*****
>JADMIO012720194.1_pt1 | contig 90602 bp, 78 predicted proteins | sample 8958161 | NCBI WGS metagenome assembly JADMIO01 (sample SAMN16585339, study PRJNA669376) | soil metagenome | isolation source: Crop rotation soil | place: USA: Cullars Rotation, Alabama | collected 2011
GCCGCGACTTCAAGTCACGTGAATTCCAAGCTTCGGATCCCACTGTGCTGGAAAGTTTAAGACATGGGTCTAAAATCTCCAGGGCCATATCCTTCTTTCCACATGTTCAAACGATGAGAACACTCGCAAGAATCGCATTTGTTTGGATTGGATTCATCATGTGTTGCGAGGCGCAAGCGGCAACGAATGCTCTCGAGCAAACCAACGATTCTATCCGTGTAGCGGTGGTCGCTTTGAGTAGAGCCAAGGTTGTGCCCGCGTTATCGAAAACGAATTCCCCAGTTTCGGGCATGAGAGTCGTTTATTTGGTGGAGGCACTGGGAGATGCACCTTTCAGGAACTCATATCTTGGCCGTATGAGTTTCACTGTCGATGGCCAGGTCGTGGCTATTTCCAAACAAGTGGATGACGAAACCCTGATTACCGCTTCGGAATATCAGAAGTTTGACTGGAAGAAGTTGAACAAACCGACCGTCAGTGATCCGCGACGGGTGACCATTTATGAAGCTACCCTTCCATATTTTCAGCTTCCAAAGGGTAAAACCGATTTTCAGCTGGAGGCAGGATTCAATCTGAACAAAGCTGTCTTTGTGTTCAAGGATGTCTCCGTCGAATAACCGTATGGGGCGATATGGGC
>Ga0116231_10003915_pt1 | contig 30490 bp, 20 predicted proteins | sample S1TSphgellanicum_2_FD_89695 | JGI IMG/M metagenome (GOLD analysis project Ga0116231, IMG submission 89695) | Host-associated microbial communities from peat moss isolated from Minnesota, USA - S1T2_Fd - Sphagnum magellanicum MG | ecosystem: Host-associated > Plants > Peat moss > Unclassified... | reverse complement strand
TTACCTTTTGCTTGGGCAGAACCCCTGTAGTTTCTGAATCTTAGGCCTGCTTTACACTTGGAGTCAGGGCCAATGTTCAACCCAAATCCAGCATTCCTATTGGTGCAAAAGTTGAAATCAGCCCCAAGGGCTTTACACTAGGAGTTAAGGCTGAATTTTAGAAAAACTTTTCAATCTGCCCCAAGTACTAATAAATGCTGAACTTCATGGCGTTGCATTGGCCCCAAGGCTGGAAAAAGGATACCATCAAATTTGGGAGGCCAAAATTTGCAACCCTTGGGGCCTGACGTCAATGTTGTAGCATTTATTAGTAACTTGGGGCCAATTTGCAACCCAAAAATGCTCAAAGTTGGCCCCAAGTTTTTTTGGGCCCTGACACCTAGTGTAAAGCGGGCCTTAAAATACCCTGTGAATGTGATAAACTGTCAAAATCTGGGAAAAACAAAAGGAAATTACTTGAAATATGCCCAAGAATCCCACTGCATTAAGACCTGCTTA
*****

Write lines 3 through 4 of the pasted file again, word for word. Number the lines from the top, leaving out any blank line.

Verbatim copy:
>Ga0116231_10003915_pt1 | contig 30490 bp, 20 predicted proteins | sample S1TSphgellanicum_2_FD_89695 | JGI IMG/M metagenome (GOLD analysis project Ga0116231, IMG submission 89695) | Host-associated microbial communities from peat moss isolated from Minnesota, USA - S1T2_Fd - Sphagnum magellanicum MG | ecosystem: Host-associated > Plants > Peat moss > Unclassified... | reverse complement strand
TTACCTTTTGCTTGGGCAGAACCCCTGTAGTTTCTGAATCTTAGGCCTGCTTTACACTTGGAGTCAGGGCCAATGTTCAACCCAAATCCAGCATTCCTATTGGTGCAAAAGTTGAAATCAGCCCCAAGGGCTTTACACTAGGAGTTAAGGCTGAATTTTAGAAAAACTTTTCAATCTGCCCCAAGTACTAATAAATGCTGAACTTCATGGCGTTGCATTGGCCCCAAGGCTGGAAAAAGGATACCATCAAATTTGGGAGGCCAAAATTTGCAACCCTTGGGGCCTGACGTCAATGTTGTAGCATTTATTAGTAACTTGGGGCCAATTTGCAACCCAAAAATGCTCAAAGTTGGCCCCAAGTTTTTTTGGGCCCTGACACCTAGTGTAAAGCGGGCCTTAAAATACCCTGTGAATGTGATAAACTGTCAAAATCTGGGAAAAACAAAAGGAAATTACTTGAAATATGCCCAAGAATCCCACTGCATTAAGACCTGCTTA